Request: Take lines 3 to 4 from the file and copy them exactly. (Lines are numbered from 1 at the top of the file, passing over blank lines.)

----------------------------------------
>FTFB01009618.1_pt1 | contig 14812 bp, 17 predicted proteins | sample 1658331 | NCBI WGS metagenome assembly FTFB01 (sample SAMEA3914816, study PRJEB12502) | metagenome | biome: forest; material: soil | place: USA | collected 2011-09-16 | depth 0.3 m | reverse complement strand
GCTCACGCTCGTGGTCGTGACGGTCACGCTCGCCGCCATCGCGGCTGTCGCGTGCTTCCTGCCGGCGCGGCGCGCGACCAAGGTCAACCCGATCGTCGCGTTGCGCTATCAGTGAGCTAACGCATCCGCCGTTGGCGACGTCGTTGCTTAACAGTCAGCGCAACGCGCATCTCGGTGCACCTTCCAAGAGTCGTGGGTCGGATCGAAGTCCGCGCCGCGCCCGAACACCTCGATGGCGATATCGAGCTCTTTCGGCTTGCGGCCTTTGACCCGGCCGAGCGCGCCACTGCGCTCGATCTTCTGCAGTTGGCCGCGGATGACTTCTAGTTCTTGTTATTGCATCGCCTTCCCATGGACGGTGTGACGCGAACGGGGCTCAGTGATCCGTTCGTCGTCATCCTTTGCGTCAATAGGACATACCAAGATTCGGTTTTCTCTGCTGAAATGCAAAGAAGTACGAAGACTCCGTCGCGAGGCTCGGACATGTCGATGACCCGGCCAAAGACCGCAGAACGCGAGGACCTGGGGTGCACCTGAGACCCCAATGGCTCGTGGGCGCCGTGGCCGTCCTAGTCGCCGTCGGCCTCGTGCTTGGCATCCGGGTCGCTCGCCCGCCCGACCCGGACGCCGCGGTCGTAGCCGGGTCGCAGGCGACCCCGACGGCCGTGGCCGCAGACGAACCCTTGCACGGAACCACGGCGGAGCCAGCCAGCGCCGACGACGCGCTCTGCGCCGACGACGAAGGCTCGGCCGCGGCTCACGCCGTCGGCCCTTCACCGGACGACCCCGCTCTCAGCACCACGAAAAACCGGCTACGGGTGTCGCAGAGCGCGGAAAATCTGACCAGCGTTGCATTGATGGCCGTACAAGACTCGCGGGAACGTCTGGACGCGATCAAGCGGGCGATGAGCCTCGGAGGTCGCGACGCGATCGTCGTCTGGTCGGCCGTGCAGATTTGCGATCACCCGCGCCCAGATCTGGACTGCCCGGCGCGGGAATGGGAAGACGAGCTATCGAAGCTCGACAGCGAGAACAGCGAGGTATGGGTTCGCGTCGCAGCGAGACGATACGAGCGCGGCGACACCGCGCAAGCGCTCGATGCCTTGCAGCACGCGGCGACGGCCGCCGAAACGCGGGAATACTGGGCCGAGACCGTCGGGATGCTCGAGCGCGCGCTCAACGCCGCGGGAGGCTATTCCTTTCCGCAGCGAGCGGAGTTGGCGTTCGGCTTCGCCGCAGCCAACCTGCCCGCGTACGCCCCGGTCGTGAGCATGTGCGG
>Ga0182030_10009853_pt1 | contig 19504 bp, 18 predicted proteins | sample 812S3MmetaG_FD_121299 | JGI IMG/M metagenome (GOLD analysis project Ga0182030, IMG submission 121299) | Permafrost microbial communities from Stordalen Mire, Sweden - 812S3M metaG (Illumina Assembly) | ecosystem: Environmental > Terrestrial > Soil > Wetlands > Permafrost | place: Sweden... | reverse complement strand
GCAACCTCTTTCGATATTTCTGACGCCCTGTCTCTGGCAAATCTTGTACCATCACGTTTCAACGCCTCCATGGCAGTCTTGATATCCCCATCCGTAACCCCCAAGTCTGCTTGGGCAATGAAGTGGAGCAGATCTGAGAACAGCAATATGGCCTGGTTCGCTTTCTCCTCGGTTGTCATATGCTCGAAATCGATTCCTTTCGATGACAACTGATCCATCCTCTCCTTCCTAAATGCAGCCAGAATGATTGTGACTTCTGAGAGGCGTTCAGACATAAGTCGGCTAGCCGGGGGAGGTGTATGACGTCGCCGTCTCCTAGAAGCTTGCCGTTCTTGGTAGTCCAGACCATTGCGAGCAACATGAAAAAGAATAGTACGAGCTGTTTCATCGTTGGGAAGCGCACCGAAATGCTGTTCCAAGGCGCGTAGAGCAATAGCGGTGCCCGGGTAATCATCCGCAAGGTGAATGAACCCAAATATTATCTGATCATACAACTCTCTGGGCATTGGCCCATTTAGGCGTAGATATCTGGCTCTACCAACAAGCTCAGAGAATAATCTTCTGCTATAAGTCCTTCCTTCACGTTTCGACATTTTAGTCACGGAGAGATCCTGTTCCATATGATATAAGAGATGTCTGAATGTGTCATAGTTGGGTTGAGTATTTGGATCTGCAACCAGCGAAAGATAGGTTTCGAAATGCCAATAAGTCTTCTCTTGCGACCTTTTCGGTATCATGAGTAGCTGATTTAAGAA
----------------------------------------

>Ga0182030_10009853_pt1 | contig 19504 bp, 18 predicted proteins | sample 812S3MmetaG_FD_121299 | JGI IMG/M metagenome (GOLD analysis project Ga0182030, IMG submission 121299) | Permafrost microbial communities from Stordalen Mire, Sweden - 812S3M metaG (Illumina Assembly) | ecosystem: Environmental > Terrestrial > Soil > Wetlands > Permafrost | place: Sweden... | reverse complement strand
GCAACCTCTTTCGATATTTCTGACGCCCTGTCTCTGGCAAATCTTGTACCATCACGTTTCAACGCCTCCATGGCAGTCTTGATATCCCCATCCGTAACCCCCAAGTCTGCTTGGGCAATGAAGTGGAGCAGATCTGAGAACAGCAATATGGCCTGGTTCGCTTTCTCCTCGGTTGTCATATGCTCGAAATCGATTCCTTTCGATGACAACTGATCCATCCTCTCCTTCCTAAATGCAGCCAGAATGATTGTGACTTCTGAGAGGCGTTCAGACATAAGTCGGCTAGCCGGGGGAGGTGTATGACGTCGCCGTCTCCTAGAAGCTTGCCGTTCTTGGTAGTCCAGACCATTGCGAGCAACATGAAAAAGAATAGTACGAGCTGTTTCATCGTTGGGAAGCGCACCGAAATGCTGTTCCAAGGCGCGTAGAGCAATAGCGGTGCCCGGGTAATCATCCGCAAGGTGAATGAACCCAAATATTATCTGATCATACAACTCTCTGGGCATTGGCCCATTTAGGCGTAGATATCTGGCTCTACCAACAAGCTCAGAGAATAATCTTCTGCTATAAGTCCTTCCTTCACGTTTCGACATTTTAGTCACGGAGAGATCCTGTTCCATATGATATAAGAGATGTCTGAATGTGTCATAGTTGGGTTGAGTATTTGGATCTGCAACCAGCGAAAGATAGGTTTCGAAATGCCAATAAGTCTTCTCTTGCGACCTTTTCGGTATCATGAGTAGCTGATTTAAGAA